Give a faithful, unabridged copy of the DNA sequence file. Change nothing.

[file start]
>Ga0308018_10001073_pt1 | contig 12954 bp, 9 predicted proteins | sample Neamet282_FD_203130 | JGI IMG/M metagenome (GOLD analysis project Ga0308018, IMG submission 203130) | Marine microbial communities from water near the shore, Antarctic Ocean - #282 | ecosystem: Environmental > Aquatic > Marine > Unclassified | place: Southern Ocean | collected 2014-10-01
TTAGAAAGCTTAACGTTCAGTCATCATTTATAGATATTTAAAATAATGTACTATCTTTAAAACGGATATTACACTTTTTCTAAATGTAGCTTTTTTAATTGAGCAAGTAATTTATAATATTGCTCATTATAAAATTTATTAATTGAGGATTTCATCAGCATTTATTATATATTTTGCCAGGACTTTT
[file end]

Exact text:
>Ga0308018_10001073_pt1 | contig 12954 bp, 9 predicted proteins | sample Neamet282_FD_203130 | JGI IMG/M metagenome (GOLD analysis project Ga0308018, IMG submission 203130) | Marine microbial communities from water near the shore, Antarctic Ocean - #282 | ecosystem: Environmental > Aquatic > Marine > Unclassified | place: Southern Ocean | collected 2014-10-01
TTAGAAAGCTTAACGTTCAGTCATCATTTATAGATATTTAAAATAATGTACTATCTTTAAAACGGATATTACACTTTTTCTAAATGTAGCTTTTTTAATTGAGCAAGTAATTTATAATATTGCTCATTATAAAATTTATTAATTGAGGATTTCATCAGCATTTATTATATATTTTGCCAGGACTTTT